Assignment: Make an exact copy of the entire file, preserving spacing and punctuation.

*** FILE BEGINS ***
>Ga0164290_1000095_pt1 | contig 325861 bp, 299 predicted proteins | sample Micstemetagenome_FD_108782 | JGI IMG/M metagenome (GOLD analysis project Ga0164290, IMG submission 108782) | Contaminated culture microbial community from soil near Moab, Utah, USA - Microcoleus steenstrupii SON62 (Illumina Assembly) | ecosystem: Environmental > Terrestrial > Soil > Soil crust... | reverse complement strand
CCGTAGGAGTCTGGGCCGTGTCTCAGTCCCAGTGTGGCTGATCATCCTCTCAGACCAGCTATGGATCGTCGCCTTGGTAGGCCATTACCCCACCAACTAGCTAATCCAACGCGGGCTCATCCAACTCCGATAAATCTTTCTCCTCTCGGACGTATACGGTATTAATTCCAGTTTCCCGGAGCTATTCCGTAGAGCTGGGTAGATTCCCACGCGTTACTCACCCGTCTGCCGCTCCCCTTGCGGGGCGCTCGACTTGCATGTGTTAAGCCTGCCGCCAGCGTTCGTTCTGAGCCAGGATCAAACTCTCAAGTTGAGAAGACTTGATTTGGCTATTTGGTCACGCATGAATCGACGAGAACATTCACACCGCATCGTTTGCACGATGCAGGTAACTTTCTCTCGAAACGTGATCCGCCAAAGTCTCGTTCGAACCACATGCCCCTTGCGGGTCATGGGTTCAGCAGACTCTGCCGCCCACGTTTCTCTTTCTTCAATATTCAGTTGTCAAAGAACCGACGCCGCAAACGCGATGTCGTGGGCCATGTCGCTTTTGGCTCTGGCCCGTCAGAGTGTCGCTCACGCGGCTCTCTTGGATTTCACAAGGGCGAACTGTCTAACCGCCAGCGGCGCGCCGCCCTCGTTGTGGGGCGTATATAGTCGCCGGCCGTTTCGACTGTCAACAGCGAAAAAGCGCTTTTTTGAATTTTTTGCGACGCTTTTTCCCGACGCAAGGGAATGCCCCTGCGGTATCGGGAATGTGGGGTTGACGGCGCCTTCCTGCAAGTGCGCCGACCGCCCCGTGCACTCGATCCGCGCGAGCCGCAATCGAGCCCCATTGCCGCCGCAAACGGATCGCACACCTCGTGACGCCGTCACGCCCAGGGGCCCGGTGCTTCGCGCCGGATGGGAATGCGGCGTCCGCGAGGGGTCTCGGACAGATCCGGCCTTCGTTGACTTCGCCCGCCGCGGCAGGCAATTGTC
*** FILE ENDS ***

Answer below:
>Ga0164290_1000095_pt1 | contig 325861 bp, 299 predicted proteins | sample Micstemetagenome_FD_108782 | JGI IMG/M metagenome (GOLD analysis project Ga0164290, IMG submission 108782) | Contaminated culture microbial community from soil near Moab, Utah, USA - Microcoleus steenstrupii SON62 (Illumina Assembly) | ecosystem: Environmental > Terrestrial > Soil > Soil crust... | reverse complement strand
CCGTAGGAGTCTGGGCCGTGTCTCAGTCCCAGTGTGGCTGATCATCCTCTCAGACCAGCTATGGATCGTCGCCTTGGTAGGCCATTACCCCACCAACTAGCTAATCCAACGCGGGCTCATCCAACTCCGATAAATCTTTCTCCTCTCGGACGTATACGGTATTAATTCCAGTTTCCCGGAGCTATTCCGTAGAGCTGGGTAGATTCCCACGCGTTACTCACCCGTCTGCCGCTCCCCTTGCGGGGCGCTCGACTTGCATGTGTTAAGCCTGCCGCCAGCGTTCGTTCTGAGCCAGGATCAAACTCTCAAGTTGAGAAGACTTGATTTGGCTATTTGGTCACGCATGAATCGACGAGAACATTCACACCGCATCGTTTGCACGATGCAGGTAACTTTCTCTCGAAACGTGATCCGCCAAAGTCTCGTTCGAACCACATGCCCCTTGCGGGTCATGGGTTCAGCAGACTCTGCCGCCCACGTTTCTCTTTCTTCAATATTCAGTTGTCAAAGAACCGACGCCGCAAACGCGATGTCGTGGGCCATGTCGCTTTTGGCTCTGGCCCGTCAGAGTGTCGCTCACGCGGCTCTCTTGGATTTCACAAGGGCGAACTGTCTAACCGCCAGCGGCGCGCCGCCCTCGTTGTGGGGCGTATATAGTCGCCGGCCGTTTCGACTGTCAACAGCGAAAAAGCGCTTTTTTGAATTTTTTGCGACGCTTTTTCCCGACGCAAGGGAATGCCCCTGCGGTATCGGGAATGTGGGGTTGACGGCGCCTTCCTGCAAGTGCGCCGACCGCCCCGTGCACTCGATCCGCGCGAGCCGCAATCGAGCCCCATTGCCGCCGCAAACGGATCGCACACCTCGTGACGCCGTCACGCCCAGGGGCCCGGTGCTTCGCGCCGGATGGGAATGCGGCGTCCGCGAGGGGTCTCGGACAGATCCGGCCTTCGTTGACTTCGCCCGCCGCGGCAGGCAATTGTC